This book is the result of three years of hard work. But it builds upon centuries of inspired thinking and practical efforts to constrain war. As the chapters in this volume outline, the efforts to constrain violence and impose accountability on aggressors include Hammurabi's Code, the 1899 and 1907 Hague Treaties with their Martens Clauses, the Kellogg–Briand Pact, the Nuremberg and Tokyo trials and judgments, the establishment of the United Nations, the decisions of international courts, arbitral tribunals and fact-finding commissions, the development of just war doctrines and the Responsibility to Protect, and, most recently, the establishment of the International Criminal Court and the activation of the Kampala Amendments on the crime of aggression. These efforts show that even during the darkest days of war, men and women have never given up the dream of a world at peace in which violence is the exception, rather than the rule, and in which lawful violence is defined and cabined by robust legal frameworks.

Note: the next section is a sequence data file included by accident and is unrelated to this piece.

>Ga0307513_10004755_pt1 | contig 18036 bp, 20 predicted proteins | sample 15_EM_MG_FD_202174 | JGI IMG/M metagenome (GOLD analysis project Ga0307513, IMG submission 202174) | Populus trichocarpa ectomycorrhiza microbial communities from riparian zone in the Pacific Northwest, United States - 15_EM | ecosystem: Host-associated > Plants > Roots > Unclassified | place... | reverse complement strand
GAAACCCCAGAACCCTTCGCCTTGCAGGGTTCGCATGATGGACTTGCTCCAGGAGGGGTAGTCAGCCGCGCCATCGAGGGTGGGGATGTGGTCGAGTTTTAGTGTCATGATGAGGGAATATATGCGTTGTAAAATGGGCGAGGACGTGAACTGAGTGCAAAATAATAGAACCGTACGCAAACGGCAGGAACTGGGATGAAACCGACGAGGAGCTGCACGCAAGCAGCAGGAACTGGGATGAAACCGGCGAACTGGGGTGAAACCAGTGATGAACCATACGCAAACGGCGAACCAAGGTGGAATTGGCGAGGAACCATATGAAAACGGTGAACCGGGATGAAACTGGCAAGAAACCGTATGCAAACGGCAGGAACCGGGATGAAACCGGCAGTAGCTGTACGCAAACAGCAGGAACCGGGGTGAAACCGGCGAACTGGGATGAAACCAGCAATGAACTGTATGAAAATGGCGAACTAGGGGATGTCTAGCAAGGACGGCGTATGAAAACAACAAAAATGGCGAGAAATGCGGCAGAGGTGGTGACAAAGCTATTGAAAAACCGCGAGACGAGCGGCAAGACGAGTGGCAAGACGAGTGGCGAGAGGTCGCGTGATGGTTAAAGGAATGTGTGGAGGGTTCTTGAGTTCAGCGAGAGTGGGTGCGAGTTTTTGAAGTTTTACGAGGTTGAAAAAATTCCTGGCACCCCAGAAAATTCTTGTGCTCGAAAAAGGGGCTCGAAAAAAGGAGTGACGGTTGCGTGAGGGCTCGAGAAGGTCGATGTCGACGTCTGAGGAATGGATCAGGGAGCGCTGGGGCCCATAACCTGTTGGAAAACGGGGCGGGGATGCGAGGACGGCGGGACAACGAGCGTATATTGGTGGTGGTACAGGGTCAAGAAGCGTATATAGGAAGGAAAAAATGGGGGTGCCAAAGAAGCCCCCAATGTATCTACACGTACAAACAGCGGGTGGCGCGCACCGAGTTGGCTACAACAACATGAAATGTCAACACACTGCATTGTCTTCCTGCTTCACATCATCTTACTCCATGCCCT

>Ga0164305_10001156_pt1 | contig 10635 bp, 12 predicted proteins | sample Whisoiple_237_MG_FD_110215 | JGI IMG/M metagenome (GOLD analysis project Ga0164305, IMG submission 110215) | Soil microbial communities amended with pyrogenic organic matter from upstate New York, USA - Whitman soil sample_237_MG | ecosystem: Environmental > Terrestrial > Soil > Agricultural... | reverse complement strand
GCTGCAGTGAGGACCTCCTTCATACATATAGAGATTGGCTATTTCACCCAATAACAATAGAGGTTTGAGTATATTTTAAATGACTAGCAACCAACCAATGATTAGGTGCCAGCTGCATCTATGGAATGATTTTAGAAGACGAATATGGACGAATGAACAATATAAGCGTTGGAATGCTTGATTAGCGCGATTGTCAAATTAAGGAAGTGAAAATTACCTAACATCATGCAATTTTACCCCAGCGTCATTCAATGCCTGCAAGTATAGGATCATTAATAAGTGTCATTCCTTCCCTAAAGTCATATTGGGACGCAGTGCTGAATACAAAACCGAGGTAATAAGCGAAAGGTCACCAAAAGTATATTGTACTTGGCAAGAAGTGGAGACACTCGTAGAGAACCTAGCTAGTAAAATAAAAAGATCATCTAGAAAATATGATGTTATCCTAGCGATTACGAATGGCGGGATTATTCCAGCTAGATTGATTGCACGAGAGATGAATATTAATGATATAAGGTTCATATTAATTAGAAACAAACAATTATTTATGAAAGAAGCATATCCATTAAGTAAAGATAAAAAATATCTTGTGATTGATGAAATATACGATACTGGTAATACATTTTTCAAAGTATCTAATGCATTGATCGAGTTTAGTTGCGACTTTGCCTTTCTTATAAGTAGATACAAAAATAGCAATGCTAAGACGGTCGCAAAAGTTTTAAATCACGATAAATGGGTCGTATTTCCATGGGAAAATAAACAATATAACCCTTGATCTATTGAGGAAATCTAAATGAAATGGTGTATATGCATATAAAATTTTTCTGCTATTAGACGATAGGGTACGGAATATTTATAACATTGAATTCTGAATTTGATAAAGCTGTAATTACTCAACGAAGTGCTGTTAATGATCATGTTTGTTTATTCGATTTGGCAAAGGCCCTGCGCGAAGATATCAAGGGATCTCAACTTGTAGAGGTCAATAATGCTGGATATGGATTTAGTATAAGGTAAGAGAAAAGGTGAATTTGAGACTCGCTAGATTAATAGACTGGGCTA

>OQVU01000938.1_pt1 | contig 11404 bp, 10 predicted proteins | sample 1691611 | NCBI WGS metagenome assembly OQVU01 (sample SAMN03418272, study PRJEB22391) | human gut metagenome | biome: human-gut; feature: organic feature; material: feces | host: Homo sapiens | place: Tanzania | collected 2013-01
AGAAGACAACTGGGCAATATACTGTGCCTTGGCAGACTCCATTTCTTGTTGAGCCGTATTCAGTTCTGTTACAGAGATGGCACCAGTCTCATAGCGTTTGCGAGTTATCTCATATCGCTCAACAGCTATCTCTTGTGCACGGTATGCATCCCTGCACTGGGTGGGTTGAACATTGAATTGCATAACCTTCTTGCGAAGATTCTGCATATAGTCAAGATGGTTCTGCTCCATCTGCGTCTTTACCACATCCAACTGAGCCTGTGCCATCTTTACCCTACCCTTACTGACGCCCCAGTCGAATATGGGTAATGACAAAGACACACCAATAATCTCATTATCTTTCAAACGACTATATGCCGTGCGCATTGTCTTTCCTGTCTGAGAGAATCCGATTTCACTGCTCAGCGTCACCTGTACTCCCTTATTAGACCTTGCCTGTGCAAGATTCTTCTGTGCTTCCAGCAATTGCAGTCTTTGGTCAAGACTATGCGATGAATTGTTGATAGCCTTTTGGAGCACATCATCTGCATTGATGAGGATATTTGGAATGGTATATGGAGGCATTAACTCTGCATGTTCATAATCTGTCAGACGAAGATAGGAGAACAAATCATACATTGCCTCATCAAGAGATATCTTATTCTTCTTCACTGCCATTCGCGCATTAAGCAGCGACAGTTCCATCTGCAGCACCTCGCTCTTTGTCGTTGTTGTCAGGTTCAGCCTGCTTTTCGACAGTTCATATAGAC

This volume would never have been possible but for the generosity – and leadership – of both Ben and Don Ferencz, who helped with its conceptual framing, funding, and implementation both in their individual capacities and through the generosity of the Planethood Foundation. Ben's faith in the rule of law and its capacity to serve the interest of peace has been an inspiration for more than seven decades. Don, equally, has become a passionate advocate for the rule of law in the service of peace. I, personally, and the world entire, are indebted to them for their perseverance, clear-sightedness, wisdom, and faith in humankind's ability to do better than it has done in the past.
I am also grateful to Harris Institute Fellows Fizza Batool, Madaline George, Kristin Smith, and Tamara Slater, who worked on the volume from conception to realization, and to Bethel Mandefro, the Institute's Program Coordinator and Office Manager, who helped with the logistics of our St. Louis Conference in 2015 and with shepherding the volume through publication. It would be remiss to omit the many students who worked on the volume as well, including Kaitlyn Byrne, Kelly Mullen, Jesus A. Osete, Brittany Sanders, and Caroline Tunca. I would also like to thank John Berger, my editor at Cambridge University Press, who has helped me with this as well as other publications.